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Google Inbox’s co-creator wants to fix Gmail with a new Chrome extension

The co-creator of Google’s beloved-yet-discontinued Inbox app, and former lead designer for Gmail, has released a new Chrome extension that considerably simplifies Gmail’s web interface.

Michael Leggett, who was Gmail’s design lead between 2008 and 2012, released the Simplify Gmail extension on April 2nd — the day after Gmail’s 15th anniversary which was also the day Inbox was discontinued. Leggett left Google in 2015.

The extension makes numerous small tweaks to Gmail’s web interface. The left and right sidebars are hidden behind a pair of menu buttons, the search bar at the top of the screen is minimized by default, and the button to compose a new email has moved from the top left to the bottom right.

The extension (right) significantly simplifies Gmail’s standard interface (left).
Image: Simplify and Image: Simplify

Another prominent change is the removal of the Gmail logo. “Go look at any desktop app and tell me how many have a huge fucking logo in the top left,” Leggett explained in an interview with Fast Company, “C’mon. It’s pure ego, pure bullshit. Drop the logo. Give me a break.”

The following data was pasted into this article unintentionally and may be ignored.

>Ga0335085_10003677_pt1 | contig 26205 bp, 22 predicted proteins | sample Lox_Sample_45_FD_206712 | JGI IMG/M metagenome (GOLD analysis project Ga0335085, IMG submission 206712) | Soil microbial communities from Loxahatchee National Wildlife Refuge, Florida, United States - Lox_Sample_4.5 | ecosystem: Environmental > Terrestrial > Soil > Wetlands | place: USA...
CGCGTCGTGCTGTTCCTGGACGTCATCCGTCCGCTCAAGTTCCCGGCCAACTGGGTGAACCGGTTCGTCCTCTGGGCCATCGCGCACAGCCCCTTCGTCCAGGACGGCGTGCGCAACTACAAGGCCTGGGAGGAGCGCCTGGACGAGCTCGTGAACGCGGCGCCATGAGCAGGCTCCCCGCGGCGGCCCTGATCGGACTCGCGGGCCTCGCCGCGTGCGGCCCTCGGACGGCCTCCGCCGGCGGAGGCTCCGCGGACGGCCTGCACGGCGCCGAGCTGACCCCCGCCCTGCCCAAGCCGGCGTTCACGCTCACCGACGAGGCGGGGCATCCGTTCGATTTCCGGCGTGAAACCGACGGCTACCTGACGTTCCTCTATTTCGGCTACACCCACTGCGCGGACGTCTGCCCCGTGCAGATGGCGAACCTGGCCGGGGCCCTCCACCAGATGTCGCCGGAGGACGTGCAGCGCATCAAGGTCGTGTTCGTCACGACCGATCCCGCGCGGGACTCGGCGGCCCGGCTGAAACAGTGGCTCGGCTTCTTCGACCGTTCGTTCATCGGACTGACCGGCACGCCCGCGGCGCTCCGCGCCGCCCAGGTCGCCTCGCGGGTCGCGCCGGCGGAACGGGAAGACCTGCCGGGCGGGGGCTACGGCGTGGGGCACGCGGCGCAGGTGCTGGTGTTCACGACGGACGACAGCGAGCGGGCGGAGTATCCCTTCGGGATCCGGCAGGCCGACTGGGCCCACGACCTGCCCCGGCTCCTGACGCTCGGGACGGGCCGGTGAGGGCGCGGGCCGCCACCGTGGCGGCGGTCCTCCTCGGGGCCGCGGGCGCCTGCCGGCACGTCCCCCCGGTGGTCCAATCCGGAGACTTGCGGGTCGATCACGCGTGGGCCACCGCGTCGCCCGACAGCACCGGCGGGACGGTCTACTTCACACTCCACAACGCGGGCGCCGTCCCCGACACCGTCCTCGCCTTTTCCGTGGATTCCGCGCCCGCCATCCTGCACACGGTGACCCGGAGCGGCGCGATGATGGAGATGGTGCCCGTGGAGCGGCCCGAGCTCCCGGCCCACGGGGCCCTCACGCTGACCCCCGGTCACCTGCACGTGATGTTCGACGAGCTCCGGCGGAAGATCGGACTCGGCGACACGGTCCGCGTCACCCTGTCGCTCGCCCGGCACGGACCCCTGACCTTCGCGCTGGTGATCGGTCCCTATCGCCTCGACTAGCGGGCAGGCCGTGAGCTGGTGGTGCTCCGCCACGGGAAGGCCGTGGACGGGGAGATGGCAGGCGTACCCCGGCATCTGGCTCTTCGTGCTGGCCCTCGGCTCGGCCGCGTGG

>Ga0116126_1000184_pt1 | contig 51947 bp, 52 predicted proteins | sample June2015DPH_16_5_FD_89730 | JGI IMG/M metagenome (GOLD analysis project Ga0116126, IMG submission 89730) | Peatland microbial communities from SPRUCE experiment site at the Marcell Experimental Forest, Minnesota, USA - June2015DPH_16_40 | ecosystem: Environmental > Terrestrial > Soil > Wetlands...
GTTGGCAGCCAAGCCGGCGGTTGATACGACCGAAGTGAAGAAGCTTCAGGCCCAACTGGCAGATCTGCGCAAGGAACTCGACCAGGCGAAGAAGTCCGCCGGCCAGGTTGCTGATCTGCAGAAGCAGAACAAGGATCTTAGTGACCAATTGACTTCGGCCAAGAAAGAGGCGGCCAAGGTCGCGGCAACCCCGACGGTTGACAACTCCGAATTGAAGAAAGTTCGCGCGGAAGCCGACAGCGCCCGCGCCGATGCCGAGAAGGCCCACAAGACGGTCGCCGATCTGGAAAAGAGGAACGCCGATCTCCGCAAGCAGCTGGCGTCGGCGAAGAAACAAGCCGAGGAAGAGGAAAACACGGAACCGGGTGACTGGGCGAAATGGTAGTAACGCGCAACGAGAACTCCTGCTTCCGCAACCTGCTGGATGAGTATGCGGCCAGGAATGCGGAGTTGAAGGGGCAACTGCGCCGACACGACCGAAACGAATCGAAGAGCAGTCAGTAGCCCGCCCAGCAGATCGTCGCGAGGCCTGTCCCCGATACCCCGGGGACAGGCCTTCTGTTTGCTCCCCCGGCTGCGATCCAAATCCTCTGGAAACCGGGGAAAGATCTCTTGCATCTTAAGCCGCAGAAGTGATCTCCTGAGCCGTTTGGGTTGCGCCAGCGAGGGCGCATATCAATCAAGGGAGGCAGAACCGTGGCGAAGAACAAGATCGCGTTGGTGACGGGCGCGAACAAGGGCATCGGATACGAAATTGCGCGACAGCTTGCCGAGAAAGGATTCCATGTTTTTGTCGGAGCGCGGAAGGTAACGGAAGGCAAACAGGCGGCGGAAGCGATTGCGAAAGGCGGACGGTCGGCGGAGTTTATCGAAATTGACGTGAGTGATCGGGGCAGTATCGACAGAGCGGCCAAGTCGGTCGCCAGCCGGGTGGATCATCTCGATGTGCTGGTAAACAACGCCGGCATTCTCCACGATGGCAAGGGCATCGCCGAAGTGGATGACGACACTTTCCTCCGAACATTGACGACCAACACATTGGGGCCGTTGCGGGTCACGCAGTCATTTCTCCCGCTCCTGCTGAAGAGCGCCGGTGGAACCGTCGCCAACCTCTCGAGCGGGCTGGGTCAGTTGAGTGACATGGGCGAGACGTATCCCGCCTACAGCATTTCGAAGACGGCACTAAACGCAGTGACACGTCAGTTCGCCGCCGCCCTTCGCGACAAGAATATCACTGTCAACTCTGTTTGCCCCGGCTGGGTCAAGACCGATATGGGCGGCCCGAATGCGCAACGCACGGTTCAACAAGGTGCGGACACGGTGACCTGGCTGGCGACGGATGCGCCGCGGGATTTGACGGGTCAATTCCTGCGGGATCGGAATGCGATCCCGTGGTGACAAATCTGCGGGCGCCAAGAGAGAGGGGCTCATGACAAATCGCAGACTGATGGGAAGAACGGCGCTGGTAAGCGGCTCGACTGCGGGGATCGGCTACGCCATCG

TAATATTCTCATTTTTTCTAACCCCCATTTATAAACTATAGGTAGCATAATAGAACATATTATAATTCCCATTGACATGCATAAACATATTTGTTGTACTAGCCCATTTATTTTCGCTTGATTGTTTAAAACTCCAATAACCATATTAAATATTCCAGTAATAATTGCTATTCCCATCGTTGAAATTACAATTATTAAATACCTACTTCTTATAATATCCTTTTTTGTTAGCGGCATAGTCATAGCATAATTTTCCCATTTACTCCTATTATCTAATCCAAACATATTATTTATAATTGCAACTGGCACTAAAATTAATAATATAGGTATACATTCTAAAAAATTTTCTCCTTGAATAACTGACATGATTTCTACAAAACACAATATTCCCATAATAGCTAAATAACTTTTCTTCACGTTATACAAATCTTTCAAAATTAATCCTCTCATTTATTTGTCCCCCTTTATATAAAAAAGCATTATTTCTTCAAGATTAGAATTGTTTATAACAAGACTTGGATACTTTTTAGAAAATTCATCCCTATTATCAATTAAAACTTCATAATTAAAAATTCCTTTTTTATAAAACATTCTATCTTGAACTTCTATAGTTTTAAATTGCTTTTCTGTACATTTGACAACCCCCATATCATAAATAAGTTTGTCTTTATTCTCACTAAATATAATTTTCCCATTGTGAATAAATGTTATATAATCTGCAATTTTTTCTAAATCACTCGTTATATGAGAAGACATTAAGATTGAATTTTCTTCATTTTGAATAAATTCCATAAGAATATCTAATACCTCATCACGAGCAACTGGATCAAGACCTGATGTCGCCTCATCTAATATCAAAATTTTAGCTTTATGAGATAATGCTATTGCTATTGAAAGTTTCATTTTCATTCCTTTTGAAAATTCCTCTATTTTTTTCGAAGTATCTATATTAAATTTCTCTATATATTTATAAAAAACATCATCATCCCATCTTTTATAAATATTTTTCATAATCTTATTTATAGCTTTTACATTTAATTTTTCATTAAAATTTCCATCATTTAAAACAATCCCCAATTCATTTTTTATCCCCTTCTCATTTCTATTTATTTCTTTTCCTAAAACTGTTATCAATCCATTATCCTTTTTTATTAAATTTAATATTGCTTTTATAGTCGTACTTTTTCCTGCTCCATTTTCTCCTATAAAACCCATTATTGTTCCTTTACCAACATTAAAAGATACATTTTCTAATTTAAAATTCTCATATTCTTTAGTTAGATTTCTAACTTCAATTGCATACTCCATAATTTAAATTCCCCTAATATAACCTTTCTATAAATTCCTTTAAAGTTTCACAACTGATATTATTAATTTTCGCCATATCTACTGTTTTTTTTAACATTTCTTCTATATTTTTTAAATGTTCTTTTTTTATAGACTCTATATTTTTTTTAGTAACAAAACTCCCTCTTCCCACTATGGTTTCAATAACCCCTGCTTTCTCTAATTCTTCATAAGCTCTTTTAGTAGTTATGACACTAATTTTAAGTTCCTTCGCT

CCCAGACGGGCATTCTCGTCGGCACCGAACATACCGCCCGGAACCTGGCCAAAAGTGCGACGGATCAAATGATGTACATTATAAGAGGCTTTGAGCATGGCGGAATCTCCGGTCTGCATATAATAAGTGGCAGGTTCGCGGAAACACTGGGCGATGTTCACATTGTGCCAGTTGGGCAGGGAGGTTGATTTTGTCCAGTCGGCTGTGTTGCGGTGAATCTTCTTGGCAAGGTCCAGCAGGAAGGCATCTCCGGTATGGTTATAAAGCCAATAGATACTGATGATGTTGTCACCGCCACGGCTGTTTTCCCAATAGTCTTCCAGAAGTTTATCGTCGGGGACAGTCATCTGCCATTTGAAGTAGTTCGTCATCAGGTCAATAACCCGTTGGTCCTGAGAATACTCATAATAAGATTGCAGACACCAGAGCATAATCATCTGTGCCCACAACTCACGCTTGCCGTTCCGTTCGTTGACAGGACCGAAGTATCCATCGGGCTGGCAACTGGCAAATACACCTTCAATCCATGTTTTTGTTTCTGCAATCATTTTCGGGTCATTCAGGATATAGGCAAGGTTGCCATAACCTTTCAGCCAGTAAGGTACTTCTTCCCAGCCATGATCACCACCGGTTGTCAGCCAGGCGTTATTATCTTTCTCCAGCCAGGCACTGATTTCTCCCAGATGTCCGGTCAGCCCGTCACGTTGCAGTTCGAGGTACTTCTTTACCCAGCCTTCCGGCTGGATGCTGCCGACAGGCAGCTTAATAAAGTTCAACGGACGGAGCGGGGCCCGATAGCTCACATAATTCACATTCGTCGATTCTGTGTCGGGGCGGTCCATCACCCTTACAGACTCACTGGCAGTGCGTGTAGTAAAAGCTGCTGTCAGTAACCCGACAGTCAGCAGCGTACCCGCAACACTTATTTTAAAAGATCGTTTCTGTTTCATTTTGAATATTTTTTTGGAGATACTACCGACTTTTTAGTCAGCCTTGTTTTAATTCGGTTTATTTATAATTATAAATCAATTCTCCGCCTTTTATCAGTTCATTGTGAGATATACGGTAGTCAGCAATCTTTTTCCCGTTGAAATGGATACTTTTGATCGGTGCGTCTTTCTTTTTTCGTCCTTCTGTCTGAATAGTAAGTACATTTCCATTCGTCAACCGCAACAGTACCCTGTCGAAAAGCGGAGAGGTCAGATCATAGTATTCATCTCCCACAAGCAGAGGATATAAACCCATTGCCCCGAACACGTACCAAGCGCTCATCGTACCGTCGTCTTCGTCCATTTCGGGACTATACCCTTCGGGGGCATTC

The extension mirrors the strategy Leggett adopted while at Google where he used the experimental Inbox to introduce features and encourage the company to change the Gmail service. “The best I could hope for is, it’s really good and Google will force people to switch to Inbox, or it’s really good and they take the best features and put into Gmail,” Leggett said of his original aims. Gmail would later adopt many of Inbox’s ideas, including Smart Replies and the ability to snooze emails.

For what it’s worth, I like some of the changes the extension makes, but I think others go too far. Hiding the sidebars and search bar makes the interface look neater, and I like the repositioned button to open a new email. But I don’t like the removal of the Gmail logo. Leggett might think it’s “pure ego,” but I like a visual indicator of what site I’m looking at for when I’m quickly skipping through my open tabs.

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